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The returns to education: a review of the empirical macro-economic literature

  • Barbara Sianesi


    (Institute for Fiscal Studies and Institute for Fiscal Studies)

The idea of positive educational externalities is that the benefits of individually acquired education may not be restricted to the individual but might spill over to others as well, accruing at higher aggregation levels, in particular at the macro-economic one. We offer an extensive summary and a critical discussion of the empirical literature on the impact of human capital on macro- economic performance, with a particular focus on UK policy. Key findings include: (1) Taking the studies as a whole, there is compelling evidence that human capital increases productivity. Although there is an important theoretical distinction between the augmented neo-classical approach and the new growth theories, the empirical literature is still largely divided on whether the stock of education affects the long-run level or growth rate of the economy. A one-year increase in average education is found to raise the level of output per capita by between 3 and 6 percent according to augmented neo-classical specifications, while it would lead to an over 1 percentage point faster growth according to estimates from the new-growth theories. (2) Over the short-run planning horizon (4 years) the empirical estimates of the change in GDP for a given increase in the human capital stock are of similar orders of magnitude in the two approaches. (3) The impact of increases at different levels of edu-cation appear to depend on the level of a country's development, with tertiary/higher education being the most important for growth in OECD countries. (4) Education is found to yield additional indirect benefits to growth (in par-ticular, by stimulating physical capital investments and technological development and adoption). More preliminary evidence seems to indicate that type, quality and efficiency of education all matter for growth. The most pressing methodological problems are the measurement of human capital; systematic differences in the coefficient of education across countries (in particular between developing and developed countries) and reverse causality. We also make recommendations for future research priorities.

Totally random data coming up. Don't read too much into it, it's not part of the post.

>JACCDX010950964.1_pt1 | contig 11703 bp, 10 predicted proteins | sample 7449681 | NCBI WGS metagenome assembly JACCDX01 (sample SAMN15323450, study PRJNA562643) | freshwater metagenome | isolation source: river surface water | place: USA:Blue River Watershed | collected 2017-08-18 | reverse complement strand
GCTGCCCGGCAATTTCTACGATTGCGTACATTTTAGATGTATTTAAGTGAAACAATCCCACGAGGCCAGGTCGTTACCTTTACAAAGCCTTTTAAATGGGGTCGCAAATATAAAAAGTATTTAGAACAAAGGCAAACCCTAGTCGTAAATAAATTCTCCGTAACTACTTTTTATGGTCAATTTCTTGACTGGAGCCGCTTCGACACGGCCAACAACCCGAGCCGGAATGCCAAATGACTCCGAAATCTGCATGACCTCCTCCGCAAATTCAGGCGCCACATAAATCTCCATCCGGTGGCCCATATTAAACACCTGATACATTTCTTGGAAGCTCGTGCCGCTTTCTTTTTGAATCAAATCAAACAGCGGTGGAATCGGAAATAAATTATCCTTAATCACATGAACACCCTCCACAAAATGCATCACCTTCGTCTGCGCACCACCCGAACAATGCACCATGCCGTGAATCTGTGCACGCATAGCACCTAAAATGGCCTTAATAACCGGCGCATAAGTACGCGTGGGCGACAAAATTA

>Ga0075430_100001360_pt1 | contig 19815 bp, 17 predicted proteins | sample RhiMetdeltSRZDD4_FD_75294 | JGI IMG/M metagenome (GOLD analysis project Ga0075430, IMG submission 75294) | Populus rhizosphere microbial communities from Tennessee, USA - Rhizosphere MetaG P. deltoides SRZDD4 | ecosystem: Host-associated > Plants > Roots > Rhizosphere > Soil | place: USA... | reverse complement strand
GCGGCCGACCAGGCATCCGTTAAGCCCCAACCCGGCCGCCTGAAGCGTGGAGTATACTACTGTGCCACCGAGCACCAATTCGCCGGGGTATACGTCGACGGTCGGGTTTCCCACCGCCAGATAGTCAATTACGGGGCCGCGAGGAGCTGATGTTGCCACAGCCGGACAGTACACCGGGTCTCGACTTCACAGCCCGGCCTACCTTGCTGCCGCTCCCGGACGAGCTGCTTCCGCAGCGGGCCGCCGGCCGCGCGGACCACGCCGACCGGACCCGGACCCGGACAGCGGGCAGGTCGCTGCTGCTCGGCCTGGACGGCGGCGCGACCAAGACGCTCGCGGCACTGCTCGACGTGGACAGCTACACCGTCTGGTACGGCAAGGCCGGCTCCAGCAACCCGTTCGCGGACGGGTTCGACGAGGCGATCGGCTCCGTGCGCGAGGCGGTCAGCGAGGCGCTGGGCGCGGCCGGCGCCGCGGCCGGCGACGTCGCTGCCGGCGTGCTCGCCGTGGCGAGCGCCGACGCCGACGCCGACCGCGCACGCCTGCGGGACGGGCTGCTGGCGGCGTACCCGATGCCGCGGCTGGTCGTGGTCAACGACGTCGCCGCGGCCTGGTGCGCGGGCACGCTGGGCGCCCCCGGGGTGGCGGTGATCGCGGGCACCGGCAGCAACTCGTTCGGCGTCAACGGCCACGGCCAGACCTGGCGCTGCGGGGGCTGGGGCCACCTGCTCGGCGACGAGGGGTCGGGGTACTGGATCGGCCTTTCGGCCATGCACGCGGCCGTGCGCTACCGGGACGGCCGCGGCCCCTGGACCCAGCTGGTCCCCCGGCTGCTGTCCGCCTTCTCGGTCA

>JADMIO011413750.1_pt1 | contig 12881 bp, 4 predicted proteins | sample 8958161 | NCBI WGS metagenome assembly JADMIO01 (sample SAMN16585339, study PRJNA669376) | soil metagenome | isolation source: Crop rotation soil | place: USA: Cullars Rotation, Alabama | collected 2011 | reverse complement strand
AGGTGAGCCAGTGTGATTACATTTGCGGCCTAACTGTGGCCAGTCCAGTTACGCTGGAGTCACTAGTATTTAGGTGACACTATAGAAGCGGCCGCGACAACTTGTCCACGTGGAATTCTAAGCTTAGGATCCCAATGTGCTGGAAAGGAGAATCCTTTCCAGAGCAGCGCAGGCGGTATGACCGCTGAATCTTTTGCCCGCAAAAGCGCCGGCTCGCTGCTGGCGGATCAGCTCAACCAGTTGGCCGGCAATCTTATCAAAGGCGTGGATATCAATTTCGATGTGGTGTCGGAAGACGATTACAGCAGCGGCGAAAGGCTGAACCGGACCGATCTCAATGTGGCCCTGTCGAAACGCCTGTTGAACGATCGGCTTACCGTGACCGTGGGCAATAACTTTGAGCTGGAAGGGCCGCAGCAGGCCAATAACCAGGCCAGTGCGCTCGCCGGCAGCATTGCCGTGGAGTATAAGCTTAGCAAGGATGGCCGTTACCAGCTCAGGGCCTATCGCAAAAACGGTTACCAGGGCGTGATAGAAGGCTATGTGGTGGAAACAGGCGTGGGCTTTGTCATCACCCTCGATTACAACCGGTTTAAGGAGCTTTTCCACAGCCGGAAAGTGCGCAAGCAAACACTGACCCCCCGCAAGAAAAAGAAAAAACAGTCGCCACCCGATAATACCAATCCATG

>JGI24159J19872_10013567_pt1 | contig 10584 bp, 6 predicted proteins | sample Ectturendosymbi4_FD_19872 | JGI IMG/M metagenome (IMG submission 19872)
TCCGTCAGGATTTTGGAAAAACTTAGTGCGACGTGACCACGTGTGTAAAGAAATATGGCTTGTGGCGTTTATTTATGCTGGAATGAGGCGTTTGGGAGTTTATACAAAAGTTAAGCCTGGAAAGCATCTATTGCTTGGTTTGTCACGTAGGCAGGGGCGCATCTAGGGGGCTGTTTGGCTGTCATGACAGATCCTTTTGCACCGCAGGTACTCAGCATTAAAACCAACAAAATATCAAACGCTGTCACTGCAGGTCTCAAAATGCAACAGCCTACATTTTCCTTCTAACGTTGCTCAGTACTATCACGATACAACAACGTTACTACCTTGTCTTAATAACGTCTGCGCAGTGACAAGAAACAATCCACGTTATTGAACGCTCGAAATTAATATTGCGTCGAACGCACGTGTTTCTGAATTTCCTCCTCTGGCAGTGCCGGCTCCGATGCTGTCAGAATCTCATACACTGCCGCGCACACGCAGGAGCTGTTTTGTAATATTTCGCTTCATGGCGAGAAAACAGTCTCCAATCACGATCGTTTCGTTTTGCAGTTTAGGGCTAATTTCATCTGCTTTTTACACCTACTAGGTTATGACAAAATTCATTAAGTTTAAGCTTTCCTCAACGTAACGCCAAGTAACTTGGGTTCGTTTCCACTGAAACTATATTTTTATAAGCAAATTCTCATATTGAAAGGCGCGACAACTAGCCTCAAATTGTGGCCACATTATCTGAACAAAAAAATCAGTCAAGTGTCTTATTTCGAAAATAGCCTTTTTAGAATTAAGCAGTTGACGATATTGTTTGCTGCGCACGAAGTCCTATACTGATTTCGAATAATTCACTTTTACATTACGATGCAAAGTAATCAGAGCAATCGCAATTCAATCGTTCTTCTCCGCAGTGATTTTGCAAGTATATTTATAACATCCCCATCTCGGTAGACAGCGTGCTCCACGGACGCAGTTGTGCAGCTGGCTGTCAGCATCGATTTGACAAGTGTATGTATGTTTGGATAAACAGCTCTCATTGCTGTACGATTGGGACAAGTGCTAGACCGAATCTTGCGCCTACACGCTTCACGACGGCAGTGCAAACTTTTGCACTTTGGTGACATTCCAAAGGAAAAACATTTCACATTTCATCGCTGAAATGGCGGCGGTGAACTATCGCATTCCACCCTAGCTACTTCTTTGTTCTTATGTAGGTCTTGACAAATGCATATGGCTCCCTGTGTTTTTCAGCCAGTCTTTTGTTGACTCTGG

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Paper provided by Institute for Fiscal Studies in its series IFS Working Papers with number W02/05.

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Length: 82 pp
Date of creation: Mar 2002
Date of revision:
Handle: RePEc:ifs:ifsewp:02/05
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